"Love Is a Losing Game" finds Winehouse coming to terms with her unluckiness in love, comparing relationships to a rigged game. Lyrics such as these have long provided solace and strength to anyone who's found themselves lamenting the difficulty and transience of relationships.
5. "I died a hundred times / You go back to her / And I go back to black."
"Back to Black" is amazingly simple, elegant, and concise, and it showcases Amy's songwriting abilities at their absolute peak. Sassy, whip-sharp, and devastating, "Back to Black" is definitely one of the most iconic songs of the 21st century—in large part thanks to its shatteringly astute lyrics.
6. "Will you still love me tomorrow?"
The 1960 song "Will You Still Love Me Tomorrow?" tells the story of someone finding themselves happy in a relationship, feeling like it's all too good to be true and worrying it could all disappear in the morning. Winehouse delivers one of the best covers in the long history of the beautiful song, lifting up one stunning lyric after another, while always remaining simple and straightforward, tapping into the heart of an all-too-common human fear.
7. "Everything is slowing down / River of no return / You recognize my every sound / There's nothing new to learn."
These lyrics from "In My Bed" showcase the innermost thoughts of a woman who's growing tired or unhappy with her lover, and they express the sadness of the realization that a relationship has run its course.
8. "I cannot play myself again / I should just be my own best friend, not f**k myself in the head with stupid men."
These are words to live by for anyone who's spent too much time in unhealthy relationships. Winehouse's blunt delivery spends no time hiding in metaphor; instead, she shouts her revelations from the rooftops, proclaiming the magic of her own independence.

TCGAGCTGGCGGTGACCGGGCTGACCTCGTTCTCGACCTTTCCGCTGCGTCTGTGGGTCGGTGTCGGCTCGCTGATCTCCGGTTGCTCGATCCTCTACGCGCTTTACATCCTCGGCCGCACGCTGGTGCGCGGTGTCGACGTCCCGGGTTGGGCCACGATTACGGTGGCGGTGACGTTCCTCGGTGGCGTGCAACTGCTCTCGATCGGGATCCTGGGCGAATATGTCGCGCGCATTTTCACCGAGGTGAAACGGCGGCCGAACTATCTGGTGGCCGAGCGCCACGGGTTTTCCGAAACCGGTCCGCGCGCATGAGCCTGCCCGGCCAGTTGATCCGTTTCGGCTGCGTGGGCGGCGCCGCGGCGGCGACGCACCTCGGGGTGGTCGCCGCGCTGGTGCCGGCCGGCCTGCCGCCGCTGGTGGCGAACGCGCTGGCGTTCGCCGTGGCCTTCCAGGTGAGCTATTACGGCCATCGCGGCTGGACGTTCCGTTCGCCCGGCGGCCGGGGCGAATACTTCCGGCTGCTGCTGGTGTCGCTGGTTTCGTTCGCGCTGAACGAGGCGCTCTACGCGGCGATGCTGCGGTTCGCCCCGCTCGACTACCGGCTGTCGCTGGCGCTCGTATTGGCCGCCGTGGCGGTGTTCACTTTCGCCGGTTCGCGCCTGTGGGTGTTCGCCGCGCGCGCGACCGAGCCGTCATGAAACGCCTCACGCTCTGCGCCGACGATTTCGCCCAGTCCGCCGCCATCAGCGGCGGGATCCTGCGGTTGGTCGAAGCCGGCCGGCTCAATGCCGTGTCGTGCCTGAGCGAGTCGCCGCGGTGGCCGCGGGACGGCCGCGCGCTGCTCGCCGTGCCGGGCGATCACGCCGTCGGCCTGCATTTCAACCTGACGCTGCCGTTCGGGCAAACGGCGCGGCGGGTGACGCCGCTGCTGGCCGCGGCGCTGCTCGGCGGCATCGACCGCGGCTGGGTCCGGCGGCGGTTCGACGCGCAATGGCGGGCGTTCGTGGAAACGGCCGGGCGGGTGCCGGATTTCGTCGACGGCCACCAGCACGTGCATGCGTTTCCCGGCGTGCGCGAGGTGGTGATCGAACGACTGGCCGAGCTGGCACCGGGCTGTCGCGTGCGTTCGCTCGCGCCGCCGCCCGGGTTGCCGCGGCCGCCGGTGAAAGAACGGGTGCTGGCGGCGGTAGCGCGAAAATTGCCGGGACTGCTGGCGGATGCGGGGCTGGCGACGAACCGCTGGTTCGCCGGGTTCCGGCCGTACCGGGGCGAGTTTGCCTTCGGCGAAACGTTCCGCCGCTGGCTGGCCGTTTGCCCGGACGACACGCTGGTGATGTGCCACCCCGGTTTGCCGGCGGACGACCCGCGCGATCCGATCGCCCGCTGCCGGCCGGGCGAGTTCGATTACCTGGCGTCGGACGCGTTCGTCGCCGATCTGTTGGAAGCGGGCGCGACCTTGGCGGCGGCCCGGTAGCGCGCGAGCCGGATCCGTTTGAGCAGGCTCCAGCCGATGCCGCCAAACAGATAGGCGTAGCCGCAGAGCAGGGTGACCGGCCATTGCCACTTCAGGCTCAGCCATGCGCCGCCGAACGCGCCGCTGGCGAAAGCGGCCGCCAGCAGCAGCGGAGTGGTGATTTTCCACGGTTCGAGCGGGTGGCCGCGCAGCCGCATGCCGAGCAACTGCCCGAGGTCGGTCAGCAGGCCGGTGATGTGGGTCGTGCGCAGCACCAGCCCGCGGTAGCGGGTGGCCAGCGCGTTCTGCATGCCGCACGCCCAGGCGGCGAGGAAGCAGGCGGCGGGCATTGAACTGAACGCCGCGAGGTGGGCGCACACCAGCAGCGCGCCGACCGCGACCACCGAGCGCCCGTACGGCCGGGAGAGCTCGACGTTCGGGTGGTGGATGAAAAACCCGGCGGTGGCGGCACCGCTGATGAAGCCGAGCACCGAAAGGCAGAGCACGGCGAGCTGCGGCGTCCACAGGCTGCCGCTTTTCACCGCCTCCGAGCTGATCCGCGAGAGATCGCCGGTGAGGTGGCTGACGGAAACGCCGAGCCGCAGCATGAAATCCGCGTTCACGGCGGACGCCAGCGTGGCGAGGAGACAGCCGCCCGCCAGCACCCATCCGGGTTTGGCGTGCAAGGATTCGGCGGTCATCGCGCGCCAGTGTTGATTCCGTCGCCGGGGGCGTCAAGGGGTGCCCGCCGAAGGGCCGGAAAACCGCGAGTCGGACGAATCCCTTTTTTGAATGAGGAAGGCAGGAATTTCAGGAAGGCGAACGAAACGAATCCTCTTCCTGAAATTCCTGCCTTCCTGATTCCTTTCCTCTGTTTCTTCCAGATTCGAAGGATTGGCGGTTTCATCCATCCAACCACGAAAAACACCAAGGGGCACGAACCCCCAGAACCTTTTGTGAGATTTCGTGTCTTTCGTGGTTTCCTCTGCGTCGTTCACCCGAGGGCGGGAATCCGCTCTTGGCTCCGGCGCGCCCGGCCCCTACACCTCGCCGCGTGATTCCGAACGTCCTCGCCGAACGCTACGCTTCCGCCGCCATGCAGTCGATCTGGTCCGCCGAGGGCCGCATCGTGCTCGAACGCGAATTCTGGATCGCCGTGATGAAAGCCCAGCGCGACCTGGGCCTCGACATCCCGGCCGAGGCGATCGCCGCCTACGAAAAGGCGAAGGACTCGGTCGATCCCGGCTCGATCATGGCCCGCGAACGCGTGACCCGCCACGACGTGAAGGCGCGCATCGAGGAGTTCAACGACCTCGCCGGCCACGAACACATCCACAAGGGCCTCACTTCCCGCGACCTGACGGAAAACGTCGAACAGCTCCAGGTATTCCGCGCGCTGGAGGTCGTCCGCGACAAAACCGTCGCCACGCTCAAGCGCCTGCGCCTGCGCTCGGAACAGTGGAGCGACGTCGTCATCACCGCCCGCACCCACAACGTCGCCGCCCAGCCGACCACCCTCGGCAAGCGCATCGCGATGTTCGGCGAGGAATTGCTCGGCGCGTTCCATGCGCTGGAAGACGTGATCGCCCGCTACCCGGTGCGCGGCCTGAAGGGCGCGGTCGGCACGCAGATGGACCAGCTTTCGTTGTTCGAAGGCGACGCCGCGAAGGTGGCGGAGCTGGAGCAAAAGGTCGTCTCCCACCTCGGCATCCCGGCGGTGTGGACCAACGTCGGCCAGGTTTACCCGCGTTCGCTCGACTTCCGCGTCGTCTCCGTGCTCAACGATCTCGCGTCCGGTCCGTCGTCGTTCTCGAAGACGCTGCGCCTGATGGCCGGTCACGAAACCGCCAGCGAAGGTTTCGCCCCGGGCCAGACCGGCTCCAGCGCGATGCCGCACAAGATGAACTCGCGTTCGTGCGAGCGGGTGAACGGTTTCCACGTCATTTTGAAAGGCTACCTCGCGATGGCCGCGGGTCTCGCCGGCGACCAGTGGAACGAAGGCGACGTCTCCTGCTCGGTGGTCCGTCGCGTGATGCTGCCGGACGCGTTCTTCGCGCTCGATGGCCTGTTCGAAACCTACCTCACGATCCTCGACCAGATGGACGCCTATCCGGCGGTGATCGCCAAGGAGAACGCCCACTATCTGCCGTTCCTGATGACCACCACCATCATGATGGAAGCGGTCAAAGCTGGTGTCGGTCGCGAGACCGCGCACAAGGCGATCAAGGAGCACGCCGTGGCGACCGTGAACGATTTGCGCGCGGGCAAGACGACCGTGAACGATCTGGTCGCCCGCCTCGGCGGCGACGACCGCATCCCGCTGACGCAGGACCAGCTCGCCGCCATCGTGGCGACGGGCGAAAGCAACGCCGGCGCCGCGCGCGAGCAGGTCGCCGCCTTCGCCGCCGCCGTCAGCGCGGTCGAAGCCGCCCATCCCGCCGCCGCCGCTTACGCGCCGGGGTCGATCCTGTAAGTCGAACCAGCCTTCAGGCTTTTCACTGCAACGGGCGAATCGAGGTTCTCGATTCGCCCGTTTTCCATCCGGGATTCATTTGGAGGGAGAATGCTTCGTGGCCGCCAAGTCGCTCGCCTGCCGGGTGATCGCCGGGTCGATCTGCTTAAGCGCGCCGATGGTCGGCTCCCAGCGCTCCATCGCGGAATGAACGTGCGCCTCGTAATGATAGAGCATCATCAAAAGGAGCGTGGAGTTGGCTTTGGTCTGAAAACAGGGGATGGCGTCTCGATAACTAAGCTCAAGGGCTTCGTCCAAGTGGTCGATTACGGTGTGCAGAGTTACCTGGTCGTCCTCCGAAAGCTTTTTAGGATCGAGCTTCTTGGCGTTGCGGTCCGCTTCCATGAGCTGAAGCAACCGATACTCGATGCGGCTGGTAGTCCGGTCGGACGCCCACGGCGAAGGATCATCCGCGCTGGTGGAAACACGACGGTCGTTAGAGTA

9. "The lights are on, but no one's home / She's so vacant her soul is taken."
These lyrics from "He Can Only Hold Her" depict a woman halfway in the world and half out of it, lost and detached because of too much hurt, trying to start again but still trapped in the past. It's a heart-wrenching admission of pain from a woman who would eventually lose the fight with her demons, but whose music remains a guiding light for everyone else looking to see that they're not alone.
10. "They tried to make me go to rehab but I said no, no, no / Yes, I been black / But when I come back, you'll know, know, know."
"Rehab" finds Winehouse's wit piercing through, changing a dark subject into an upbeat, joyful proclamation of independence. Amy never let anyone control her—if anything, she was too wild and free, but it was always on her terms. This song is the definition of bittersweet, as its lyrics are joyful and devastating at the same time.
BONUS: "Her name is Cherry. We've just met / But already she knows me better than you / She understands me / After eighteen years / And you still don't see me like you ought to do."
Nobody knows exactly who this early track is addressed to—some think it's Amy's mother, an early lover, her father or the general public—but "Cherry" definitely refers to Winehouse's beloved guitar. Any musician or artist can understand the feeling that your guitar or other instrument understands and knows you far better than any human being ever has. Winehouse may have struggled in her relationships with people, but she certainly was a master of her art, and she managed to connect to millions through her solitary relationship with her guitars and her lyrics. Because of that, she'll live on forever as one of music's most beloved sirens, and as an icon of heartbreak and of power.
- Ten best Amy Winehouse songs, 'Rehab' to 'Addicted' - Time Out ›
- Amy Winehouse - Best Friends, Right? Lyrics | AZLyrics.com ›
- Amy Winehouse – Best Friends, Right? Lyrics | Genius Lyrics ›
- Amy Winehouse - Best Friend Lyrics | AZLyrics.com ›
- Amy Winehouse lyrics: 31 song lyrics ›
- Amy Winehouse - Best Friends (lyrics) - YouTube ›
- Amy Winehouse – 10 of the best | Music | The Guardian ›
- Amy Winehouse – 10 of the best | Music | The Guardian ›
- The Very Best Of Amy Winehouse, Lyric Writer | Anglophenia | BBC ... ›
- 21 Hauntingly Poetic Lyrics To Remember Amy Winehouse Quotes ... ›
- Remembering Amy Winehouse: 7 of Her Most Iconic Lyrics | Billboard ›